BRUSSELS (Reuters) - The European Union’s national leaders reached a tentative deal on Tuesday on who should hold the bloc’s most prominent positions for the next five years, diplomatic sources said, but the package hit resistance from the European Parliament.
Here are the names as agreed by the 28 leaders in Brussels after three days of tortuous talks. The deal is still tentative as the EU assembly must yet endorse the new president of the bloc’s executive Commission. Without that, the whole package could unravel.
EUROPEAN CENTRAL BANK PRESIDENT — Christine Lagarde
The centre-right Frenchwoman, currently heading the International Monetary Fund, would lead the Frankfurt-based European Central Bank (ECB), which steers the economies of the 19 members of the single-currency euro zone.
EUROPEAN COMMISSION PRESIDENT — Ursula von der Leyen
The German defence minister with Chancellor Angela Merkel’s centre-right ruling party would take on the helm of the European Commission, which proposes laws for the bloc on everything from migration to climate, negotiates trade deals with third countries and polices member states’ budgets.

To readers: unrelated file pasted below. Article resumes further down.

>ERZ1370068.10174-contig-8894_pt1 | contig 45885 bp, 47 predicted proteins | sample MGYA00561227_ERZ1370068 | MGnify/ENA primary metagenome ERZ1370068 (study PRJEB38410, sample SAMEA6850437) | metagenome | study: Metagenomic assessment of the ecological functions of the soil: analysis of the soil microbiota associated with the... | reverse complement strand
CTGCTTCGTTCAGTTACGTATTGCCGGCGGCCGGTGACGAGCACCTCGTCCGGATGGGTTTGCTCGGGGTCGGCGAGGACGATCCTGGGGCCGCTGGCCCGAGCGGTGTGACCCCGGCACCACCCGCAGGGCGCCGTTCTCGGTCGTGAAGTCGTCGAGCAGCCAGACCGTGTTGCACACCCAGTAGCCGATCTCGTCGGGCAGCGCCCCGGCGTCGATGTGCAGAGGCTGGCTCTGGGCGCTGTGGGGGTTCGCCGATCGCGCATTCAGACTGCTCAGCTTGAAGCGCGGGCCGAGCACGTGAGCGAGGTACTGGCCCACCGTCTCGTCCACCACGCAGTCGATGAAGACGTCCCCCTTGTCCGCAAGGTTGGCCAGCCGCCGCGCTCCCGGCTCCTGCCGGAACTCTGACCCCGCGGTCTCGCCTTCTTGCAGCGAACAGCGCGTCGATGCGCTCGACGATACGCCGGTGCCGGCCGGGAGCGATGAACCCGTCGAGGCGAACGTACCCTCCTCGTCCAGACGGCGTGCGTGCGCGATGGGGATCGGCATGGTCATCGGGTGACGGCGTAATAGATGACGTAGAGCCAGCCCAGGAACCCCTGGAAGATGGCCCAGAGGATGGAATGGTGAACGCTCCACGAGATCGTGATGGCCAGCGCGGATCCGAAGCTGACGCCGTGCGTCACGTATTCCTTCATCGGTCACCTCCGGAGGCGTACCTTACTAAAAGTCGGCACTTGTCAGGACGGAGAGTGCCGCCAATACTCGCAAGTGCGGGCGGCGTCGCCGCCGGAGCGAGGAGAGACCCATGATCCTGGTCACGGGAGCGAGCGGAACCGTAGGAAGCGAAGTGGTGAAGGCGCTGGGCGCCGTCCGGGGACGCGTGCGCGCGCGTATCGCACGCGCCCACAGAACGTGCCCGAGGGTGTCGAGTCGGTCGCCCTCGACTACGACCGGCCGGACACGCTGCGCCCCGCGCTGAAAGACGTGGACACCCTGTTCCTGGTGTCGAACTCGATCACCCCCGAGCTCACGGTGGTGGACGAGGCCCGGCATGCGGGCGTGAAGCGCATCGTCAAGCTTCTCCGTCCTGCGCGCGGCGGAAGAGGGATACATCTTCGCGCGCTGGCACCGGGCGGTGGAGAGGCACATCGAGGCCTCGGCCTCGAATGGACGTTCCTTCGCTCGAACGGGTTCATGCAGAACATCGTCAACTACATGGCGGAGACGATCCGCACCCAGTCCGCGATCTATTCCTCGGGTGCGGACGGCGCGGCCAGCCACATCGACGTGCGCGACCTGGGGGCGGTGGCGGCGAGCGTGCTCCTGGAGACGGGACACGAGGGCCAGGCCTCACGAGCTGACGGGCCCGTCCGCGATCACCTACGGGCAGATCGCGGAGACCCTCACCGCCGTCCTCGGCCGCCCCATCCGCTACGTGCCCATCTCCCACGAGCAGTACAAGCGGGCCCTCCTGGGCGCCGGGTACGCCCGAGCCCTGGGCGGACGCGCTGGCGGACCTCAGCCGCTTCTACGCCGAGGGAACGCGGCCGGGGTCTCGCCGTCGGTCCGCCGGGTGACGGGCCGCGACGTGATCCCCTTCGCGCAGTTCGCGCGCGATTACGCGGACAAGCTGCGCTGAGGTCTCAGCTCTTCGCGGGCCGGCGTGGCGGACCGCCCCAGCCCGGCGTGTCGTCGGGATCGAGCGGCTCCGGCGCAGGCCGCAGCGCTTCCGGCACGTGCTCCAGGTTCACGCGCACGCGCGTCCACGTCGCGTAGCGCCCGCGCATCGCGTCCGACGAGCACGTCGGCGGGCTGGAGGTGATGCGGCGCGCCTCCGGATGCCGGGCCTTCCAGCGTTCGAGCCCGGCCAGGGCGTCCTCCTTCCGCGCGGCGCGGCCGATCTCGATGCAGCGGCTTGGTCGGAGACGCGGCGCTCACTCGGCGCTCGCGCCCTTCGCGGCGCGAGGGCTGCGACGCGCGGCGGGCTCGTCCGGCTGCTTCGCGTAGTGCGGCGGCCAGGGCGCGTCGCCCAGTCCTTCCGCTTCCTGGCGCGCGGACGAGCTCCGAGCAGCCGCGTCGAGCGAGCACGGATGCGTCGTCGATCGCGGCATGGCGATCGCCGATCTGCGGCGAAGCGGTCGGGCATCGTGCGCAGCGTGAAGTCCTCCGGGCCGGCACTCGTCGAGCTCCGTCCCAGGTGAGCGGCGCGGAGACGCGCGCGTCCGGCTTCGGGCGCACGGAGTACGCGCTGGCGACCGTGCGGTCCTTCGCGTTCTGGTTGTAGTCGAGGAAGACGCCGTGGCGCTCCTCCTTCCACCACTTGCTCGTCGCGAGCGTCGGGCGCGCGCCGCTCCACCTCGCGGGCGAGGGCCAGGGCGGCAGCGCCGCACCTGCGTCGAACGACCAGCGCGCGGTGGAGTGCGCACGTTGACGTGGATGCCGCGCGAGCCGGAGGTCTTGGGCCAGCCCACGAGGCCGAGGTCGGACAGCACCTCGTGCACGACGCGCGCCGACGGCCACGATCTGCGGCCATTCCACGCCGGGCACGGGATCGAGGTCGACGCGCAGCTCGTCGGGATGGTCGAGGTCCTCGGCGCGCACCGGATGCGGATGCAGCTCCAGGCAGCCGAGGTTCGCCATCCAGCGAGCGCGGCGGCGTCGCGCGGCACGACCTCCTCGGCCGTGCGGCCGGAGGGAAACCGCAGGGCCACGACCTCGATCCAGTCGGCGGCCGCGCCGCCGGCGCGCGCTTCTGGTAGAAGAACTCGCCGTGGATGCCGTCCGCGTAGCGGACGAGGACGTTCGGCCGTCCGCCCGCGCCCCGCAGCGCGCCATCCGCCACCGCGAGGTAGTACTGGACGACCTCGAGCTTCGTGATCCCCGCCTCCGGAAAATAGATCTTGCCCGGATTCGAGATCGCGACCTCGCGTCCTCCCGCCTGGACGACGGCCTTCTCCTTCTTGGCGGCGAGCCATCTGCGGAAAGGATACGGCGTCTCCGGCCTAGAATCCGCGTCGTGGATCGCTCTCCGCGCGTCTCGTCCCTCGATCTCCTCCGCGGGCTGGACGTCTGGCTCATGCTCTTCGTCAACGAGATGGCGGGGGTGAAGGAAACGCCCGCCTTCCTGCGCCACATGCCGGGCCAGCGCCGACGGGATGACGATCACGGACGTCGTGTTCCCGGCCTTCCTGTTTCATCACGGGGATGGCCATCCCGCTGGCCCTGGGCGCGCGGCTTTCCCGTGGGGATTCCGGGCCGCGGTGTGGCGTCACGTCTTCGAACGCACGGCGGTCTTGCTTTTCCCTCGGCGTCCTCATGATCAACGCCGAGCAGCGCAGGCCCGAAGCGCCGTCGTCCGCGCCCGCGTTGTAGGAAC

EUROPEAN COUNCIL PRESIDENT — Charles Michel
The liberal caretaker Belgian prime minister would become the next chairman of EU leaders’ summits and be tasked with building compromises between the often fractious 28 member states.
EUROPEAN PARLIAMENT PRESIDENTS — Manfred Weber and Sergei Stanishev
The German ally of Merkel, Manfred Weber, and a socialist former prime minister of Bulgaria, Sergei Stanishev, would share the leadership of the new EU assembly, for two-and-a-half years each.
EU FOREIGN POLICY CHIEF — Josep Borrell
Spain’s socialist acting foreign minister would become the bloc’s top diplomat in Brussels, replacing outgoing Italian Federica Mogherini. In this role, Borrell would also be a deputy head of the new Commission.
EUROPEAN COMMISSION VICE-PRESIDENTS
Denmark’s liberal Margrethe Vestager, Dutch socialist Frans Timmermans and Slovakia’s socialist Maros Sefcovic could become other deputies to von der Leyen.
Reporting by Gabriela Baczynska, editing by Robin Emmott